BTW, as for your struggle with Gen 22, has it registered that even with the evening prayer by one’s bedside, God is not unaware of our needs before we articulate them and indeed beyond what we can put in words? So, prayer, faith, adventures of life cannot tell God something novel? Instead, our prayers, struggles and adventures are relational, tied to soul-making constrained by where we are. God can only give us safely what we have been opened up to handle. And in this case, an obvious element is to break the idolatrous pattern of trying to manipulate gods by child sacrifice.

    Though, in a sobering aspect, this points to the dilemma many a father and mother have confronted ever since: sending their sons into battle with a significant chance or even effective certainty that they will not come back. For, we live in a world of aggressive, violent, oppressive evil that sometimes has to be fought. Even, in tearing battles of attrition such as the Heurtgen Forest (there were dams that if blown would flood valleys blocking the advance), or Omaha Beach (required to bridge Utah on the Contentin peninsula with the UK-Canadian beaches and to take out key heavy gun batteries), or with the parachute divisions landing behind those five immortal beaches, or Stalingrad (the huge casualty figures of the European fronts of WW2 were in the East, right up to the battle for Berlin . . . the Russians lost nearly as many on the battle field as were lost in battle on all sides in WW1), or Verdun, or the Somme (an unready army had to take up a bleeding offensive to relieve pressure at Verdun), or Gettysburg or any number of other places and times.

    I recall, then General Petain, watching 18 year old boys marching to the front at Verdun, his heart lurching.

    I think some re-thinking is in order.

    KF

  7. 7
    kairosfocus says:

    PS: Rom 1:

    Rom 1:18 For [God does not overlook sin and] the wrath of God is revealed from heaven against all ungodliness and unrighteousness of men who in their wickedness suppress and stifle the truth, 19 because that which is known about God is evident within them [in their inner consciousness], for God made it evident to them. 20 For ever since the creation of the world His invisible attributes, His eternal power and divine nature, have been clearly seen, being understood through His workmanship [all His creation, the wonderful things that He has made], so that they [who fail to believe and trust in Him] are without excuse and without defense. 21 For even though [d]they knew God [as the Creator], they did not [e]honor Him as God or give thanks [for His wondrous creation]. On the contrary, they became worthless in their thinking [godless, with pointless reasonings, and silly speculations], and their foolish heart was darkened. 22 Claiming to be wise, they became fools, 23 and exchanged the glory and majesty and excellence of the immortal God for [f]an image [worthless idols] in the shape of mortal man and birds and four-footed animals and reptiles.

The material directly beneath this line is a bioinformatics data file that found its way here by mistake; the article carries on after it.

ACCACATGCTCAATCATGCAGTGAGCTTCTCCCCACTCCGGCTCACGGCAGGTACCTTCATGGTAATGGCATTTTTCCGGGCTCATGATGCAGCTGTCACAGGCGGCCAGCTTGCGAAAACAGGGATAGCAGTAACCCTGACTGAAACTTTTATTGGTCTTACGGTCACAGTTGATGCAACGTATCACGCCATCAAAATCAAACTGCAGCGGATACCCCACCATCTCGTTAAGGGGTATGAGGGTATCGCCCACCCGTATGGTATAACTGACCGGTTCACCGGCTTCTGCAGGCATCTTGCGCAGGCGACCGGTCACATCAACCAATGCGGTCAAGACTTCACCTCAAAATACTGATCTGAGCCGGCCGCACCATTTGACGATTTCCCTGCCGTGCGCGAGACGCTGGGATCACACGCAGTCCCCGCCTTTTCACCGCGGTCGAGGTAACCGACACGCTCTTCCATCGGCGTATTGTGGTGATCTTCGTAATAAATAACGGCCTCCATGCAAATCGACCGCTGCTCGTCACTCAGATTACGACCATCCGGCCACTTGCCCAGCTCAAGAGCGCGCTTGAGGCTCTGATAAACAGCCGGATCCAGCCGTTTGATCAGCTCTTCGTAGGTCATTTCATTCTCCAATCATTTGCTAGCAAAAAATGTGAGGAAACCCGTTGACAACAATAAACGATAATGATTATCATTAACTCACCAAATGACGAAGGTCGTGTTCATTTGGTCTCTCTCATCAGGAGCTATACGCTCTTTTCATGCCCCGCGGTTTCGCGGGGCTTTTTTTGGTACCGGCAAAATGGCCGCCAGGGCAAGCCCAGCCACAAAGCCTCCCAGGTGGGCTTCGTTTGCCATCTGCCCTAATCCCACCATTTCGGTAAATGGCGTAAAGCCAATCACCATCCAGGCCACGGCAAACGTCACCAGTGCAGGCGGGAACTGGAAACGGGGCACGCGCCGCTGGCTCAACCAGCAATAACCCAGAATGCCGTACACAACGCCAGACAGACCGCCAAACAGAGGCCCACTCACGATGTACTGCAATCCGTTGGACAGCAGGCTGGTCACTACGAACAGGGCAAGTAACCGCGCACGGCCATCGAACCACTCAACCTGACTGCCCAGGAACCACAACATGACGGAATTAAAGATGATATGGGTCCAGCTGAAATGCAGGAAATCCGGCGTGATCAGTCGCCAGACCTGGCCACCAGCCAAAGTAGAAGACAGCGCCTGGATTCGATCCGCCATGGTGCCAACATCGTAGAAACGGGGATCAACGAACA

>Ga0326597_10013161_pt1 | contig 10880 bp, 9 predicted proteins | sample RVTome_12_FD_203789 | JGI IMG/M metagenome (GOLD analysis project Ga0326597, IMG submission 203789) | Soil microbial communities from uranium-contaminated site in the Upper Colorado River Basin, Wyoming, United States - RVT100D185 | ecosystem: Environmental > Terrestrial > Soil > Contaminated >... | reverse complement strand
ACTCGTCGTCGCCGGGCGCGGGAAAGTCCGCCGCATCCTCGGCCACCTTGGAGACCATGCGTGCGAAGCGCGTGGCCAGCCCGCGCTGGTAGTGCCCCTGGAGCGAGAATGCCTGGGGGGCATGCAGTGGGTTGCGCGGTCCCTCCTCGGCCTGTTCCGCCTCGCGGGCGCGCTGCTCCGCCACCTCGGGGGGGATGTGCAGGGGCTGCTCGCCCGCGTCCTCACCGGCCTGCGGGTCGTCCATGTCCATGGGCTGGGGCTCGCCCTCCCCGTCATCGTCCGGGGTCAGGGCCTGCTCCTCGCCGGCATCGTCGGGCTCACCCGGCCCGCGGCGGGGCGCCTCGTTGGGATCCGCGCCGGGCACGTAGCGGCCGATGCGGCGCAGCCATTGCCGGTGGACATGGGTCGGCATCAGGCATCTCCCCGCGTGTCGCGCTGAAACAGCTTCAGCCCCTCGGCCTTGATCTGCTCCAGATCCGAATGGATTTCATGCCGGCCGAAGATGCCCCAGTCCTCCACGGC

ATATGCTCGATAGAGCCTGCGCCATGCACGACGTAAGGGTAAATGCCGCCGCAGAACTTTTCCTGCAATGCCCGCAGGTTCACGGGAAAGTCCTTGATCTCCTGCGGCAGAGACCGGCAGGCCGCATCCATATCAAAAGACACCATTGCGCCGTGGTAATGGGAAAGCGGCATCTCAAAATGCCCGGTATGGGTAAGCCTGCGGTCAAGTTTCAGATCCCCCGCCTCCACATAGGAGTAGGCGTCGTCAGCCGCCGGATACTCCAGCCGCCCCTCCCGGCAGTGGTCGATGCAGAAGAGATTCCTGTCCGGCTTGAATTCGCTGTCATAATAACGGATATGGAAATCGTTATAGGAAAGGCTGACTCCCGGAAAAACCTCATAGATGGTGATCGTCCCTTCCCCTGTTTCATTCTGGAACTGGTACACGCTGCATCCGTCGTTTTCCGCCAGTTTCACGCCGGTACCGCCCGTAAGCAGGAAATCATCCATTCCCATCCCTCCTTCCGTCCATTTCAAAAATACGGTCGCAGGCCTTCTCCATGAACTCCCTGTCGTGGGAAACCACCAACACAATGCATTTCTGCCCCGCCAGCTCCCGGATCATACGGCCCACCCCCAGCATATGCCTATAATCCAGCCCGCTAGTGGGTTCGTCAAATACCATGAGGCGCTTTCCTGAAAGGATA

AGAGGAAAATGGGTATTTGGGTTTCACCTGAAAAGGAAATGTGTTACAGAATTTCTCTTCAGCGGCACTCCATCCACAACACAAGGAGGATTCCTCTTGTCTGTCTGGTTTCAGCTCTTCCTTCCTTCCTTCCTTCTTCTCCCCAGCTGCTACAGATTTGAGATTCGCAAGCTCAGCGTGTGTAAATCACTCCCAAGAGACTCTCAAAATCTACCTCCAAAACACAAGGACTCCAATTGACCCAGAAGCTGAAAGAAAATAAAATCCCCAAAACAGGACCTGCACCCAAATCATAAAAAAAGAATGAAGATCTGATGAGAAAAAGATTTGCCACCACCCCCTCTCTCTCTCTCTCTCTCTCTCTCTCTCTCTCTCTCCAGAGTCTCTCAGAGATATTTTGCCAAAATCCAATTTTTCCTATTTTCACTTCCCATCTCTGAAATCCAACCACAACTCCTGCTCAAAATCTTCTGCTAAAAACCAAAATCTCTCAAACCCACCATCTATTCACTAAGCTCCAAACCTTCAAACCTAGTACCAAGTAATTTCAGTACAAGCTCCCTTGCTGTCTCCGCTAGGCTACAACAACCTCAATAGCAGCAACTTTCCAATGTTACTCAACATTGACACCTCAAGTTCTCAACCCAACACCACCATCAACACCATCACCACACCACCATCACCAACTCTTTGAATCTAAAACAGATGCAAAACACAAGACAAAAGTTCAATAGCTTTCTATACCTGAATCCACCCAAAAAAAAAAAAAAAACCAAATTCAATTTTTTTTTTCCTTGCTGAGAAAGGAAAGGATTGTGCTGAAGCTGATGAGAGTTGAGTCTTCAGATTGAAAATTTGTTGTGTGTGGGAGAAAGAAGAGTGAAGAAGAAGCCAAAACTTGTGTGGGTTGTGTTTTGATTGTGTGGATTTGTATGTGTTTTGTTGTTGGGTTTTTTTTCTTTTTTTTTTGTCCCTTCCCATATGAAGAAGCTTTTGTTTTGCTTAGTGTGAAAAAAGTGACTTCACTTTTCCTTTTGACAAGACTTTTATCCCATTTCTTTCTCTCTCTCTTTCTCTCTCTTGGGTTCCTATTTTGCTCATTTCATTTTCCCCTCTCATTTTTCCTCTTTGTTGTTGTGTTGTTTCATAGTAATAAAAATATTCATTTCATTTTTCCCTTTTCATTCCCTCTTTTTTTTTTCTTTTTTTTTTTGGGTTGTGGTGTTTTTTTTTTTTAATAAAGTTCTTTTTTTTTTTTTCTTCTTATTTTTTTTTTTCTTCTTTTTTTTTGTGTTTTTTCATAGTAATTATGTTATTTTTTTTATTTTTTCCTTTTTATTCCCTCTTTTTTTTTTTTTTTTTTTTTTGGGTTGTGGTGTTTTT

24 Therefore God gave them over in the lusts of their own hearts to [sexual] impurity, so that their bodies would be dishonored among them [abandoning them to the degrading power of sin], 25 because [by choice] they exchanged the truth of God for a lie, and worshiped and served the creature rather than the Creator, who is blessed forever! Amen. [AMP]

    Note here, Locke:

    [Essay on Human Understanding, Intro, Sec 5:] Men have reason to be well satisfied with what God hath thought fit for them, since he hath given them (as St. Peter says [NB: i.e. 2 Pet 1:2 – 4]) pana pros zoen kaieusebeian, whatsoever is necessary for the conveniences of life and information of virtue; and has put within the reach of their discovery, the comfortable provision for this life, and the way that leads to a better. How short soever their knowledge may come of an universal or perfect comprehension of whatsoever is, it yet secures their great concernments [Prov 1: 1 – 7], that they have light enough to lead them to the knowledge of their Maker, and the sight of their own duties [cf Rom 1 – 2, Ac 17, etc, etc]. Men may find matter sufficient to busy their heads, and employ their hands with variety, delight, and satisfaction, if they will not boldly quarrel with their own constitution, and throw away the blessings their hands are filled with, because they are not big enough to grasp everything . . . It will be no excuse to an idle and untoward servant [Matt 24:42 – 51], who would not attend his business by candle light, to plead that he had not broad sunshine. The Candle that is set up in us [Prov 20:27] shines bright enough for all our purposes . . . If we will disbelieve everything, because we cannot certainly know all things, we shall do muchwhat as wisely as he who would not use his legs, but sit still and perish, because he had no wings to fly.

  8. 8
    polistra says:

    After reading the biographical bits, I’m struck by a metaquestion. If God exists, would he want his existence to be proved by a man who was so totally removed from the REALITY of God’s works that he couldn’t trust food? Godel lived in a universe of total infinite abstraction and symbolism, and handled those symbols better than anyone. Natural Law says a lot about the importance and blessings of food, but disdains overabstraction.

  9. 9
    kairosfocus says:

    polistra, Godel was an eccentric genius with serious struggles. One of many, Newton springs to mind. KF

  10. 10
    bornagain77 says: